Can Trains be Run by Perpetual Motion (Aug, 1930)
Can Trains be Run by Perpetual Motion
The fallacies surrounding many ideas in perpetual motion are set forth in this interesting yarn which recounts some of the impossibilities suggested to solve the age old problem of getting power from nothing. Wheels with over-balance, sponge engines, gold leaf machines, and a railroad which appears as though it might actually work are recounted.
by HJALMAR LUERSSEN
OF ALL the mechanical brain-bugs that repeatedly surge over the country, the perpetual motion bug holds all records for depth and duration of sting. The perpetual motion idea has been recurring in cycles and minor cycles for over a thousand years, or since the birth of scientific thought, and magazine editors have recently noted that the virus has again affected inventors.
Thus it is we have at present a wave of all manner of hare-brained schemes for extracting power from nothing. Among these schemes is a fantastic idea for running a train over an epicyclic track, using cones attached to the sides of cars instead of the regular flanged railroad wheels. Gravity is supposed to furnish the power and keep the train running on the level.
Will it work? Will gravity run such a railway?
Let us see. Let us revert to a familiar form of illusion called the “cone and track” experiment, familiar to all students of high school physics. In this device a cone will appear to roll uphill when placed on a track which runs uphill and diverges outward. The coned wheel will move toward the high point on the track and the tips of the cones will be resting at the highest point on the track when your hand brings it to rest.
In reality, however, the center of gravity of the cone fetches up at the end of the track in a lowered position. Hence the cone really runs downhill while appearing to run uphill.
And looking into the annals of perpetual motion history, we see that over a hundred years ago one Jaime de Bonheur proposed the building of such a railroad. Not lacking in ambition, he. His idea encompassed and envisioned a railroad of this order built around the world! The subject of this idea has been treated very cleverly* by Stewart Rouse, nationally prominent cover artist, in this month’s Modern Mechanics. Of course, for reasons just mentioned, it will not work unless the whole path of the train was continually downhill. It would not run on the level any farther than from the bottom to the top of one of the track humps.
This subject is a fascinating one.
Plenty of men have gone crazy trying to solve the riddle of perpetual motion. Plenty more will go dotty as time goes on â€” that’s a sure-fire bet. Even the artist, Leonardo da Vinci, the greatest mind of his time, could not withstand the temptation to present to the world a perpetual motion scheme. He designed a wheel on the oft invoked principle of over-balance but soon came to the conclusion that he was pursuing a phantom. The idea of permanent over-balance, as an endless source of power as contradicting as it appears returns constantly as a principle of eternal motion.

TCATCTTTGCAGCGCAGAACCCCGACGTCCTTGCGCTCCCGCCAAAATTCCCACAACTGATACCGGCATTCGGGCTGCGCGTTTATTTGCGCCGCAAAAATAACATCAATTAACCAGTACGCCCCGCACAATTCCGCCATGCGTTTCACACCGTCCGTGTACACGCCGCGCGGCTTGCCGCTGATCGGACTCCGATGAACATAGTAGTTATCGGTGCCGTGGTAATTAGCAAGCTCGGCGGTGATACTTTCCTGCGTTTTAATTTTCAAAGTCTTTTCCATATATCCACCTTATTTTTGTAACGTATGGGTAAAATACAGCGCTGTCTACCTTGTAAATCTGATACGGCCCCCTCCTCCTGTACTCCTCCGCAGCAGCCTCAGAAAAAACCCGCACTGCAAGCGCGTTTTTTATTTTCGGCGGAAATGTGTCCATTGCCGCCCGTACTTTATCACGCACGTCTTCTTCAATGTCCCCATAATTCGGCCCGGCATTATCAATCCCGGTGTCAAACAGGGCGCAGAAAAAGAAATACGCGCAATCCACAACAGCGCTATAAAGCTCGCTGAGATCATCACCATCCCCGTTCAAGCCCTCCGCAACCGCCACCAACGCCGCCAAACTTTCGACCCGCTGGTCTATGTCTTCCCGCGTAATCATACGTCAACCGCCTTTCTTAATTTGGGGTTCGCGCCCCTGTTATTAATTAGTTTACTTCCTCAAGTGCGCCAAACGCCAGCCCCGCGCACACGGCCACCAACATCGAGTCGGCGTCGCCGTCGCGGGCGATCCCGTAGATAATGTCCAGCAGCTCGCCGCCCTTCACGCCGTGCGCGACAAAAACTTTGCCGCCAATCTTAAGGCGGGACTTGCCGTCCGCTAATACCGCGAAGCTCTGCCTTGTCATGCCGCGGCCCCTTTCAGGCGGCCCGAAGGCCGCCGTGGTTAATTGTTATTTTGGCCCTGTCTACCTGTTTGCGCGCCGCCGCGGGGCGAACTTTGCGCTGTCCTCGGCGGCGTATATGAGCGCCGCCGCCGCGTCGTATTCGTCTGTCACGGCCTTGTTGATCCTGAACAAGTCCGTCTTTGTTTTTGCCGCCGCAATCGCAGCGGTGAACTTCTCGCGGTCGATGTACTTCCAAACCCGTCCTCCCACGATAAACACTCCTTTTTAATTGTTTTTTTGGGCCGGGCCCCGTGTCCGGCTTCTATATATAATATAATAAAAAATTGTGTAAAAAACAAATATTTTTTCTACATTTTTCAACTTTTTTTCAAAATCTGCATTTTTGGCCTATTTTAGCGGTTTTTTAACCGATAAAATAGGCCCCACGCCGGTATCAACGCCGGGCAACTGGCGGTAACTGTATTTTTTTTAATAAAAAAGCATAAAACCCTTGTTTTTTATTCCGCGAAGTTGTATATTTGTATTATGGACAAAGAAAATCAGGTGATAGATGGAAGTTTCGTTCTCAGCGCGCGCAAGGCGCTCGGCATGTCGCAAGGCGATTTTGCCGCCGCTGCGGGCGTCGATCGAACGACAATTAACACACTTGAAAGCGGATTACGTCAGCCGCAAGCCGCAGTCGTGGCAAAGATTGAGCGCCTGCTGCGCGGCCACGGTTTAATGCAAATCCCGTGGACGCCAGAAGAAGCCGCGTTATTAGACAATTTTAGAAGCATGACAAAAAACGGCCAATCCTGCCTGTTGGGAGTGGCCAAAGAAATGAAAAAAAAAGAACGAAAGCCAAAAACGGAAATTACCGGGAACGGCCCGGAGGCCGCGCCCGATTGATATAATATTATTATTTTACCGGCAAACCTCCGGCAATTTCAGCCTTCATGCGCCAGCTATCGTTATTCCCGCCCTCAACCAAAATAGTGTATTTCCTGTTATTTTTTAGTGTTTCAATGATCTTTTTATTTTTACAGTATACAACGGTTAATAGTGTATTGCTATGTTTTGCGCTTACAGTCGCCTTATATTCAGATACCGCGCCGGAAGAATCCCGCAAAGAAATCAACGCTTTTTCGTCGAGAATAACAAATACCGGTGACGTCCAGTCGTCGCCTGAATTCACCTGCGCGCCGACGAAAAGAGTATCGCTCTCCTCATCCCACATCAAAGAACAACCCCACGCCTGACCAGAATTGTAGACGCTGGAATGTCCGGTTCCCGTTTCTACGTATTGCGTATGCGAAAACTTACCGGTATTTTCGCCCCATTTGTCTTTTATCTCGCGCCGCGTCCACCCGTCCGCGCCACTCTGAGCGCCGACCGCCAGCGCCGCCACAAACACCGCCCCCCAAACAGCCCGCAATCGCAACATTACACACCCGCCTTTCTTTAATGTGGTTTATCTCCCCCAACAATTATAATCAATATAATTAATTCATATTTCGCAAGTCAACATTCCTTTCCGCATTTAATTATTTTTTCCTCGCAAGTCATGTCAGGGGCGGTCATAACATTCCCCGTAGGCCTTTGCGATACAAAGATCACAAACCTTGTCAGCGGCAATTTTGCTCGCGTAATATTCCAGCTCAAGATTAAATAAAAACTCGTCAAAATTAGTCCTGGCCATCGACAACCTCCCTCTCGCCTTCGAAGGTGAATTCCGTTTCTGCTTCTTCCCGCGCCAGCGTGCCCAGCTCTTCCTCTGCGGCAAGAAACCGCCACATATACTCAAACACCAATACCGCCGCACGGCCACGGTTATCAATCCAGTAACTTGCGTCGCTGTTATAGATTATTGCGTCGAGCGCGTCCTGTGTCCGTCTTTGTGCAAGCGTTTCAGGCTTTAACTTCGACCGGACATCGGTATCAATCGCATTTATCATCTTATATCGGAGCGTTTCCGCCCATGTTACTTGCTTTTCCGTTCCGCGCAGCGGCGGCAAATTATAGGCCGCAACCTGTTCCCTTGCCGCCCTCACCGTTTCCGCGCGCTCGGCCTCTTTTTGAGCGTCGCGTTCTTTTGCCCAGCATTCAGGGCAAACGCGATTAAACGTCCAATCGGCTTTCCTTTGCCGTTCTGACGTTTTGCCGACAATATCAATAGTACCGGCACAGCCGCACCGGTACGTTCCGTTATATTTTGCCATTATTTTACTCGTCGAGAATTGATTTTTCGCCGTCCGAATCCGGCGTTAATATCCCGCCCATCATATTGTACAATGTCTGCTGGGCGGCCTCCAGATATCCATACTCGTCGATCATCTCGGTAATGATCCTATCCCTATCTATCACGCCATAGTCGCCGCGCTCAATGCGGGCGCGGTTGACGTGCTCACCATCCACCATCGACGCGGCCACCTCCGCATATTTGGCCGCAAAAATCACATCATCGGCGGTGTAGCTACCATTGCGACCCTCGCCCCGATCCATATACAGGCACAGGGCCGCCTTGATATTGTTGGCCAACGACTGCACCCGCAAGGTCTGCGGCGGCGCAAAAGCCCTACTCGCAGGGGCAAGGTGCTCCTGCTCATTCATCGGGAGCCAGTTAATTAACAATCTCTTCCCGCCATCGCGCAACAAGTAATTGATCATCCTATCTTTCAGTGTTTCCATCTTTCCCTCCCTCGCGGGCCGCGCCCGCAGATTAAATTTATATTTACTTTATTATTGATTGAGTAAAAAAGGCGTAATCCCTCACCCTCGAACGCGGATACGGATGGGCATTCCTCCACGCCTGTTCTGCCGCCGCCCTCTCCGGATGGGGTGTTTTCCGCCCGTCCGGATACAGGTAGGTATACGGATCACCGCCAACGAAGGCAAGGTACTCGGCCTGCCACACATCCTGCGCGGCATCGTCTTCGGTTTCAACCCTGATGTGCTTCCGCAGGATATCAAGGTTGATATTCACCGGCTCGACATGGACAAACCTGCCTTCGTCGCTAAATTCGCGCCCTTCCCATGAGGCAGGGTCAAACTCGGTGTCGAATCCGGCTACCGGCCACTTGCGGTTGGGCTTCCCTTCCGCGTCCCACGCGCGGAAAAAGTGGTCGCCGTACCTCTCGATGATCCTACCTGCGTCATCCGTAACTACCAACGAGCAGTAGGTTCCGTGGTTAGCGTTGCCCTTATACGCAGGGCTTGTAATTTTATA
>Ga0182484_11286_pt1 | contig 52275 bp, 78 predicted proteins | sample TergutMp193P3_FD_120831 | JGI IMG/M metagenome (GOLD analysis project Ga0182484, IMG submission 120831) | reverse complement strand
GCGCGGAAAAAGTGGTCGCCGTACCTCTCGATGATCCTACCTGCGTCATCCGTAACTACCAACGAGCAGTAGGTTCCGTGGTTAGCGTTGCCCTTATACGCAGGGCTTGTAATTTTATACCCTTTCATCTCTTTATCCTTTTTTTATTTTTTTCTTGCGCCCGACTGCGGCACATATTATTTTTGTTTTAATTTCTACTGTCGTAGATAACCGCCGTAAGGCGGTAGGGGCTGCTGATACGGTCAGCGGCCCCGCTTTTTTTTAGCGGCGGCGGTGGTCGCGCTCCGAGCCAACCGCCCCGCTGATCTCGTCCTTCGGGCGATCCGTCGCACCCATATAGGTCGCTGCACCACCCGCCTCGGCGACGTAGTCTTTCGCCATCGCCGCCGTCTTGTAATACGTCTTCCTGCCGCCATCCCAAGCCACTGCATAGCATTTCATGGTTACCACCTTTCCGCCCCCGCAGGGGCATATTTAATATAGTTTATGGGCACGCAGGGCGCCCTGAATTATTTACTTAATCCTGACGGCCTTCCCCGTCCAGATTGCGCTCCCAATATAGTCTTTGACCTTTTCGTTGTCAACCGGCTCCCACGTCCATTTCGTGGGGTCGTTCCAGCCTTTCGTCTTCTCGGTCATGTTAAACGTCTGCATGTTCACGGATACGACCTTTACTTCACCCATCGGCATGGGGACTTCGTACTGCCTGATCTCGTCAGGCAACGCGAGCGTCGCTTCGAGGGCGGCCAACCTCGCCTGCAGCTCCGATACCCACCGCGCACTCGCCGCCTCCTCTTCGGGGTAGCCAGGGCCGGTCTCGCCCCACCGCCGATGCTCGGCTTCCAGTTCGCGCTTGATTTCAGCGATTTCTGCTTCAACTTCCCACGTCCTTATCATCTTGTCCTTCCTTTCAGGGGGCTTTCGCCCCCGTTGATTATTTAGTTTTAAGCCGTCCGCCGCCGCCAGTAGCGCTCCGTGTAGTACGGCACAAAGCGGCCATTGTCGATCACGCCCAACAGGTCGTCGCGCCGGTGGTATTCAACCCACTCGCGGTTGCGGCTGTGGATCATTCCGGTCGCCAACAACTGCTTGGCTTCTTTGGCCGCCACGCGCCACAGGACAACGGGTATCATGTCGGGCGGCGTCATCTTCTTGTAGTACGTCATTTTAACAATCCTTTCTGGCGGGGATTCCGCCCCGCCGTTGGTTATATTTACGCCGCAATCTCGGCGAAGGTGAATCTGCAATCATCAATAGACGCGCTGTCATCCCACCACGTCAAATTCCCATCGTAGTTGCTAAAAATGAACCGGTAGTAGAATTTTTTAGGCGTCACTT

During the year 1640, the Marquis of Worcester announced the production of a wheel, which was to be kept in constant motion through swinging weights. The test took place in the presence of King Charles I and his entire court in the Tower of London. Nothing is recorded regarding the success of the demonstration, at any rate the invention has sunk into oblivion which in itself would indicate that the wheel of the Marquis of Worcester did not run eternally.
In former times, patent offices were not quite as rigorous. In England alone, more than 600 patent rights were granted on perpetual motion machinery. The first one of these patents was published on March 9th, 1635, and concerned of the many wheels with permanent “over-balance”.
In 1770 already the philosopher, Sir James Ferguson, tried to convince the world of the impossibility of perpetual motion. He, too, built a machine with swinging levers and shifting weights, which was to prove the impossibility of the principle of permanent over-balance.
But in spite of that people kept on inventing. When the first bicycles with chain transmission were put on the market, the idea to gain something from the nothing received a new impetus. One inventor conceived the exceedingly simple idea that an endless chain hanging loosely over the crown of a wheel would create an overbalance.
Even Leonardo da Vinci, the greatest technician of his time, could not withstand the temptation to present to the world a “perpetual motion.” He designed a wheel on the same principle of over balance, but was to rest principally on one side of the wheel only and a secondary roller or wheel was to guide the chain in such a way, that it would always run onto this one side, of the large wheel only. With a real heavy chain, the inventor hoped to be able to set a dynamo into motion. But the chain remained inmovable, for the two parts could not be brought out of balance.
The absurdity of a permanent over balance becomes evident at once, if one considers that it takes the same amount of power to lift a weight as is gained by lowering same. Not only can nothing be gained in that way, but the loss of power resulting by friction, will inevitably bring the machinery to a stop after it has been set in motion.
About twenty years ago, a wheel was on exhibition in a show window in Berlin, which was turning for hours and which was considered by naive onlookers as the long hailed “Perpetuum Mobile.” If the onlookers had been more patient and had stayed long enough, they might have seen a man appear in the show window about every half hour, to set the wheel in motion again.